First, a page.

# Structures emerging in a discrete plot of palindromic numbers

Plotting Palindromic Numbers & Number Systems

If we decide to plot Palindromic Numbers against Number Bases, and go far enough into the number line, things start to look interesting. In fact, the deeper we go into the number line, we get similar structures but with more details.

Lets count each pixel on an image as a individual number, and start in the upper left corner with coordinates $$(0,0)$$. Coordinate $$x$$ increases as we go right, and $$y$$ increases as we go down. Let $$x$$ represent a number, and $$y$$ represent anumber bases. That is, let $$(x,y)$$ represents number $$x$$ written in a number base $$y$$.

We color point $$(x,y)$$ if $$x$$ is a palindrome in base $$y$$, the following way:

[$$1$$ - $$\color{orange}{Yellow}$$] [$$2$$ - $$\color{red}{Red}$$] [$$3$$ - $$\color{limegreen}{Green}$$] [$$4$$ - $$\color{blue}{Blue}$$] [$$5$$ - $$\color{deepskyblue}{Cyan}$$] [$$\ge6$$ - $$\color{magenta}{Pink}$$]

Here are numbers from $$0$$ to $$544$$, and number bases up to $$99$$: (click and zoom in) What I concluded here is that $$N$$-digit palindromes can be connected with $$N-1$$ degree polynomials. Red palindromes ($$2$$ digits) form lines, which are polynomials of degree one. Following them, Green palindromes would form parabolas; and so on.

But the interesting things form when we go deeper; by increasing the $$x$$ value.
Below is a plot starting at $$(46000,0)$$, and just some structures I highlighted below:  These are just examples of "curves" which can either be formed by a line of palindromes (highlighted orange) or by a line of black regions (highlighted yellow).

The green region seems to be the source of those curves and they seem to be able to extended both up and down. The red region forms black horizontal spaces with parabolas inside: This is at around $$(8\times10^6, 4000)$$ but roughly zoomed out. Notice triangle-like structures that seem to be branching down from above.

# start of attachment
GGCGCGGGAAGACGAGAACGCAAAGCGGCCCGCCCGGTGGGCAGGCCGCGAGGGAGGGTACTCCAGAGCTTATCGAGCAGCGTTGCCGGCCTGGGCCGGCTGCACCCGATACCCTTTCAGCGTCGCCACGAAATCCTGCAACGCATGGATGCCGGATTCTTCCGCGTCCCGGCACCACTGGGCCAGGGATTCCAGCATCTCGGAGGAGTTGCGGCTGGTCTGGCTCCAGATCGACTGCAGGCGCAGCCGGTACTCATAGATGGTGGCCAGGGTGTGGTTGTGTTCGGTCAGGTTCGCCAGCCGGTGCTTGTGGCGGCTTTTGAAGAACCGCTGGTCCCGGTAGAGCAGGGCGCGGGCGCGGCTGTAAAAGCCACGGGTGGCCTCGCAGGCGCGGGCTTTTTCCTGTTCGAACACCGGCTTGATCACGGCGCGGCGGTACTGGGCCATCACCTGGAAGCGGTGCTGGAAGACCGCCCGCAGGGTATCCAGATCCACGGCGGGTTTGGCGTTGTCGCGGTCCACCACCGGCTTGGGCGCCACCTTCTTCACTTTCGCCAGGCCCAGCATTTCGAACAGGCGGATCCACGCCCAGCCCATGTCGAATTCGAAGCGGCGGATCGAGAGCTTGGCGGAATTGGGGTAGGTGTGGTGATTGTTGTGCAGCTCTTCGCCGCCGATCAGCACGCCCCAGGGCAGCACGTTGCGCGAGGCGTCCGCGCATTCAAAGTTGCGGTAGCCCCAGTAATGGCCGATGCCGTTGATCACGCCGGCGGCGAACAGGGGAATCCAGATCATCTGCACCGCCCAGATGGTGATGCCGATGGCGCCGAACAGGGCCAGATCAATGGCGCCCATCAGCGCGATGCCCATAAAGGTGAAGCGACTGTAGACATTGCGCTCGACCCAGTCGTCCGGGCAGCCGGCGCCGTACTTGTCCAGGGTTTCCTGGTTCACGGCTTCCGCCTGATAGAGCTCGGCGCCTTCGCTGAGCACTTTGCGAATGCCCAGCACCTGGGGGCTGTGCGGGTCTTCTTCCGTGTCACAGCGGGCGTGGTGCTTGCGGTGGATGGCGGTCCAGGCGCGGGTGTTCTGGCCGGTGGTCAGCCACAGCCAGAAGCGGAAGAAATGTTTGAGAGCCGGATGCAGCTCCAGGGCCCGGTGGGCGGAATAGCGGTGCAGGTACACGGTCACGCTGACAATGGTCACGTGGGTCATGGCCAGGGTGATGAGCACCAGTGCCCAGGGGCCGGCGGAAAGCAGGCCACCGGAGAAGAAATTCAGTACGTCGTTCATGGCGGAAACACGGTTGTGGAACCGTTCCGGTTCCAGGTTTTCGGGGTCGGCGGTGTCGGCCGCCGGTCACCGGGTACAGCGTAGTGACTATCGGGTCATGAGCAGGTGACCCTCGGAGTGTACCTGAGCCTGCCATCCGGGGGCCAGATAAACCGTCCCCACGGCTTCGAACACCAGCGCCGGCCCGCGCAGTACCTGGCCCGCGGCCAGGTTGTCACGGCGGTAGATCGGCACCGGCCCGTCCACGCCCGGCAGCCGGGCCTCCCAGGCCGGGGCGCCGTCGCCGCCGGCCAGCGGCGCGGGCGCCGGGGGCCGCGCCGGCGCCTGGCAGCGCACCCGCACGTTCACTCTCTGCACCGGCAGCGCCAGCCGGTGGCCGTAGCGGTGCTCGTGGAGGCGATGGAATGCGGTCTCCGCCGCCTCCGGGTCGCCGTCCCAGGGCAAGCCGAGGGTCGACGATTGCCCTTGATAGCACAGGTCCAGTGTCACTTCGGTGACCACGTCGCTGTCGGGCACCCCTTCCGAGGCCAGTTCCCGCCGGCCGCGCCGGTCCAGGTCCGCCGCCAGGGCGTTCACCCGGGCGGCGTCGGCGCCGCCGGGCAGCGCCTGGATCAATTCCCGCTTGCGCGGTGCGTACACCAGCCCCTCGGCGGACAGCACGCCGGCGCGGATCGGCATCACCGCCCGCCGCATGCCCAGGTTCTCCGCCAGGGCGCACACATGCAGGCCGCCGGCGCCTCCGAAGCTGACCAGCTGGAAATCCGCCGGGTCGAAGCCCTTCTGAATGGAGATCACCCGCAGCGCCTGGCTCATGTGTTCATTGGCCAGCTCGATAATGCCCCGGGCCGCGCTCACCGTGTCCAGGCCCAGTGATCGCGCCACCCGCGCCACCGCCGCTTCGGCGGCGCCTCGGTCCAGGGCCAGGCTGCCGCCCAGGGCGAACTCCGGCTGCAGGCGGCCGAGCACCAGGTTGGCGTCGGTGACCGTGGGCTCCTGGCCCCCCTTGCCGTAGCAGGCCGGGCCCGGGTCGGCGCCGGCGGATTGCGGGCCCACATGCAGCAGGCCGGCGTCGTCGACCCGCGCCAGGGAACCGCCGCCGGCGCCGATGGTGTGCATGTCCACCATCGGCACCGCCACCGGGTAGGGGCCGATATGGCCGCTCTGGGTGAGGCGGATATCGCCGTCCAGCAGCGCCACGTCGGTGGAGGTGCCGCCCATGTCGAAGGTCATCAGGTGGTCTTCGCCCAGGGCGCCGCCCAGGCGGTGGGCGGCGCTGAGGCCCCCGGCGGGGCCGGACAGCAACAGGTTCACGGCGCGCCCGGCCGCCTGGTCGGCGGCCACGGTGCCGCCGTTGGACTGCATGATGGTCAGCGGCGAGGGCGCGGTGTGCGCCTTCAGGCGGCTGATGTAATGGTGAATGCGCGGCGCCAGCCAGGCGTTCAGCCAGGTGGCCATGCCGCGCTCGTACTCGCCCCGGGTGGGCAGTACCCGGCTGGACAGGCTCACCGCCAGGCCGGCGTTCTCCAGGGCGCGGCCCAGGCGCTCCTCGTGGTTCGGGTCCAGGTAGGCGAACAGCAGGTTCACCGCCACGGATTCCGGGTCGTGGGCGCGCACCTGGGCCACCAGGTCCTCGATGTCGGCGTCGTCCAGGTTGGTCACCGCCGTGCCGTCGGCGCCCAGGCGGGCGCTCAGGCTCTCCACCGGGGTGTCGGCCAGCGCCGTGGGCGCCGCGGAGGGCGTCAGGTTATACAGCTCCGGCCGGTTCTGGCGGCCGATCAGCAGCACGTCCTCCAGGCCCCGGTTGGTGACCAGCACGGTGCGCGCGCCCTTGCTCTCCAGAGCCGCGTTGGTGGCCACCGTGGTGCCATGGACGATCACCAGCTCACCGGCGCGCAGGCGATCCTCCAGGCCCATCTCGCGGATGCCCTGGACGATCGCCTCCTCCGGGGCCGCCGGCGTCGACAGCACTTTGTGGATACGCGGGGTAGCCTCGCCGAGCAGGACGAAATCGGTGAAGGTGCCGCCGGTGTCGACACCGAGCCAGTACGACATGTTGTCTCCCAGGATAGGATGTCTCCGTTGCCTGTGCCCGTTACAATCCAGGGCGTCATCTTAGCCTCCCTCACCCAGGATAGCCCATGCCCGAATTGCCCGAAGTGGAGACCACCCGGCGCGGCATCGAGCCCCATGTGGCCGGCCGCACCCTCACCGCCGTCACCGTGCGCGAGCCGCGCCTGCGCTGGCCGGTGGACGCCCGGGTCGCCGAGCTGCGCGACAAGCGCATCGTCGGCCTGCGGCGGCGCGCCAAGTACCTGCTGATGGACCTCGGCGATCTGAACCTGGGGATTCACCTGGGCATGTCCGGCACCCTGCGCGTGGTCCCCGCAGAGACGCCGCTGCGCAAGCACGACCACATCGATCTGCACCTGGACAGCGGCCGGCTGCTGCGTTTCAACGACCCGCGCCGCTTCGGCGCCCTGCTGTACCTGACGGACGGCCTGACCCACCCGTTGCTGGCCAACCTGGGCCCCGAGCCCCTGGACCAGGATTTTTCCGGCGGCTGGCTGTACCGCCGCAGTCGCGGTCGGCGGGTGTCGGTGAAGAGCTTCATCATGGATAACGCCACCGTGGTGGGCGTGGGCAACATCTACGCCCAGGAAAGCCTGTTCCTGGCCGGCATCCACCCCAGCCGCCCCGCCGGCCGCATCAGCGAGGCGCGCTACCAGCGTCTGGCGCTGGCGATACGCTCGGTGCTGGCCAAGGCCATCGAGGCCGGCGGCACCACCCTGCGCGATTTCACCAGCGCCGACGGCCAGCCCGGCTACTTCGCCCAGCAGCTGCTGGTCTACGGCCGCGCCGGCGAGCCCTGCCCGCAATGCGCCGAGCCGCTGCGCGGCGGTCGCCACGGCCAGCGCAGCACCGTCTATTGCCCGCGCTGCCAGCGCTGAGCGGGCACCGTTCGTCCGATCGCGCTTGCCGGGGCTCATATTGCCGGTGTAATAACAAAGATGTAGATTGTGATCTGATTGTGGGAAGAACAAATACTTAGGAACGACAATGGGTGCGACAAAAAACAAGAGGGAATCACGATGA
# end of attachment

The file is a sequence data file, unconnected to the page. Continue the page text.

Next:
Question

What I want to know, is how to mathematically describe this plot and structures in it?

Are there similar things examined somewhere else? I'm looking for references.

• The red is so dark I can hardly see anything. From what I can see I don't see any similarities to the attractor graph you see with the logistic map, even superficially. It is an interesting visualization though. – mathematician Apr 17 '17 at 19:34
• @mathematician I thickened the pixels in the picture. Should be able to see them now. – Vepir Apr 17 '17 at 19:46
• Can you please explain what a red/green/... pixel at coordinate (x,y) means in mathematical terms? Do lower pixels correspond to higher or lower y-values? – TMM Apr 17 '17 at 21:12
• @TMM Made the plots and descriptions more clear. – Vepir Apr 18 '17 at 18:26
• If that can help, the palindromic numbers are linear combinations of $100,1010,10001,\cdots$ or $1100,10010,100001,\cdots$, where the coefficients are all the possible digits in the considered basis. You can express them in the form $b^{k}+b^{l-k}$, which indeed correspond to lines, parabolas, cubic parabolas... for increasing $l$. The "fractal" character can be explained by the fact that the palindromes of length $l$ "contain" those of length $l-2$. – Yves Daoust Apr 18 '17 at 20:34

Take one of the polynomial and replace the coefficients by functions of x and y. The resulting function should intersect the $$\Bbb{N}^2$$ grid as densely enough and it should have small first and second derivations. If this is met on an interval, you will see a secondary structure in the given form.